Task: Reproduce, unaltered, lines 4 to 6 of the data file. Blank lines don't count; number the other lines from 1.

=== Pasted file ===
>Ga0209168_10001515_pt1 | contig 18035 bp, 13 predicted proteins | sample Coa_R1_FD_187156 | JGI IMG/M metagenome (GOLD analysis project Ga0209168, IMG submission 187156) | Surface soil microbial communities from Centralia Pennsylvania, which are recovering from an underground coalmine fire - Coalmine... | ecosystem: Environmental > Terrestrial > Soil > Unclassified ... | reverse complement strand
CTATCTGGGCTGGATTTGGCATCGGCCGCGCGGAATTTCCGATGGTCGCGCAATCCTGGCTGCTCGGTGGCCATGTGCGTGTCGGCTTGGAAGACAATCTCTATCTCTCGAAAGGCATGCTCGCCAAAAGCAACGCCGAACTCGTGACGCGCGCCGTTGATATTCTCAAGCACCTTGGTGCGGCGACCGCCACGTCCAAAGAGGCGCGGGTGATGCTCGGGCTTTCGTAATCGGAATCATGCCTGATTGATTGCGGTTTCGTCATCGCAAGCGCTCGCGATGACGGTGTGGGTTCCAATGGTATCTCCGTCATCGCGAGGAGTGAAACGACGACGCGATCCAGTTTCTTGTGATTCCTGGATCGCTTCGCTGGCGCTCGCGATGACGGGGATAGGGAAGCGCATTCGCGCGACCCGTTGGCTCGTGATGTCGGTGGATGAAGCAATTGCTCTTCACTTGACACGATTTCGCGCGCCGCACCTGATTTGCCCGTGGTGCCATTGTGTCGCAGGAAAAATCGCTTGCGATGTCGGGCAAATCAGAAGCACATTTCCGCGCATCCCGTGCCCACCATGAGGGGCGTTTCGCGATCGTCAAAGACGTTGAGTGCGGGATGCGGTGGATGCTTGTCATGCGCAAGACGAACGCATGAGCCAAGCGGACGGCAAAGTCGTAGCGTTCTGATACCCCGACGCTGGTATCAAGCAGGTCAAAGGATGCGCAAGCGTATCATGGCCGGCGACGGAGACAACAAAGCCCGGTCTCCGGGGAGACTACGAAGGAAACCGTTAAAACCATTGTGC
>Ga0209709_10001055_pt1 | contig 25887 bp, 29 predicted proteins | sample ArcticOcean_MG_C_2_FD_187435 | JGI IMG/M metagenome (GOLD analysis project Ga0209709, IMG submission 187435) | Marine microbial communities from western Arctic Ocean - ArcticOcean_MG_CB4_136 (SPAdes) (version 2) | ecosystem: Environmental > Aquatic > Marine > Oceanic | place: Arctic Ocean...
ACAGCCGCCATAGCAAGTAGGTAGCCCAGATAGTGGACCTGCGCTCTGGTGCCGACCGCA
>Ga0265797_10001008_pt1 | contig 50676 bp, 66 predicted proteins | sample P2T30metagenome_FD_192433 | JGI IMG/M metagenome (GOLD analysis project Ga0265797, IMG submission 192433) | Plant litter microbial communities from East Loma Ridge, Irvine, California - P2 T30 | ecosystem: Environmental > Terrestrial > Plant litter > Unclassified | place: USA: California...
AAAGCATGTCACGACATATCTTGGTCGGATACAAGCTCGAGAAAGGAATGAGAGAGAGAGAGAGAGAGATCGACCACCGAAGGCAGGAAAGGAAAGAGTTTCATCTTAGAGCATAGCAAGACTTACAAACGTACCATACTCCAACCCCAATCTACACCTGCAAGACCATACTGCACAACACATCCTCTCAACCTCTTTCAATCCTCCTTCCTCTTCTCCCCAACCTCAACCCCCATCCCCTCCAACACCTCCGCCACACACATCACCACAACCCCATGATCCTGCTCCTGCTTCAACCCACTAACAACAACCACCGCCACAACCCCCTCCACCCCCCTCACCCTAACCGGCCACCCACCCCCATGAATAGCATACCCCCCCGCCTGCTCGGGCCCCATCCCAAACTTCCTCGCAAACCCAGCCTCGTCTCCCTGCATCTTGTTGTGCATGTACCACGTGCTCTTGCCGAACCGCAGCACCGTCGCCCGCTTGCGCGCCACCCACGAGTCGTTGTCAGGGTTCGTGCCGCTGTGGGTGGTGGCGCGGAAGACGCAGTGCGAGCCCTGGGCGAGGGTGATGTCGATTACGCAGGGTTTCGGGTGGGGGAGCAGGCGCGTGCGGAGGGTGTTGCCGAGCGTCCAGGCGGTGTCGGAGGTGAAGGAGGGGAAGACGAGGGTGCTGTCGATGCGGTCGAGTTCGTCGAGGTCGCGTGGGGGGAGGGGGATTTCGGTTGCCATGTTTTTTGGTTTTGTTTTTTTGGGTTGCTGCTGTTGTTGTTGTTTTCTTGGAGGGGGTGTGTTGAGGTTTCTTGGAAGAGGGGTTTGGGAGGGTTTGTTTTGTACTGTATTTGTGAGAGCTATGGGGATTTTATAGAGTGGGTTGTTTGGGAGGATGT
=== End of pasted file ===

ACAGCCGCCATAGCAAGTAGGTAGCCCAGATAGTGGACCTGCGCTCTGGTGCCGACCGCA
>Ga0265797_10001008_pt1 | contig 50676 bp, 66 predicted proteins | sample P2T30metagenome_FD_192433 | JGI IMG/M metagenome (GOLD analysis project Ga0265797, IMG submission 192433) | Plant litter microbial communities from East Loma Ridge, Irvine, California - P2 T30 | ecosystem: Environmental > Terrestrial > Plant litter > Unclassified | place: USA: California...
AAAGCATGTCACGACATATCTTGGTCGGATACAAGCTCGAGAAAGGAATGAGAGAGAGAGAGAGAGAGATCGACCACCGAAGGCAGGAAAGGAAAGAGTTTCATCTTAGAGCATAGCAAGACTTACAAACGTACCATACTCCAACCCCAATCTACACCTGCAAGACCATACTGCACAACACATCCTCTCAACCTCTTTCAATCCTCCTTCCTCTTCTCCCCAACCTCAACCCCCATCCCCTCCAACACCTCCGCCACACACATCACCACAACCCCATGATCCTGCTCCTGCTTCAACCCACTAACAACAACCACCGCCACAACCCCCTCCACCCCCCTCACCCTAACCGGCCACCCACCCCCATGAATAGCATACCCCCCCGCCTGCTCGGGCCCCATCCCAAACTTCCTCGCAAACCCAGCCTCGTCTCCCTGCATCTTGTTGTGCATGTACCACGTGCTCTTGCCGAACCGCAGCACCGTCGCCCGCTTGCGCGCCACCCACGAGTCGTTGTCAGGGTTCGTGCCGCTGTGGGTGGTGGCGCGGAAGACGCAGTGCGAGCCCTGGGCGAGGGTGATGTCGATTACGCAGGGTTTCGGGTGGGGGAGCAGGCGCGTGCGGAGGGTGTTGCCGAGCGTCCAGGCGGTGTCGGAGGTGAAGGAGGGGAAGACGAGGGTGCTGTCGATGCGGTCGAGTTCGTCGAGGTCGCGTGGGGGGAGGGGGATTTCGGTTGCCATGTTTTTTGGTTTTGTTTTTTTGGGTTGCTGCTGTTGTTGTTGTTTTCTTGGAGGGGGTGTGTTGAGGTTTCTTGGAAGAGGGGTTTGGGAGGGTTTGTTTTGTACTGTATTTGTGAGAGCTATGGGGATTTTATAGAGTGGGTTGTTTGGGAGGATGT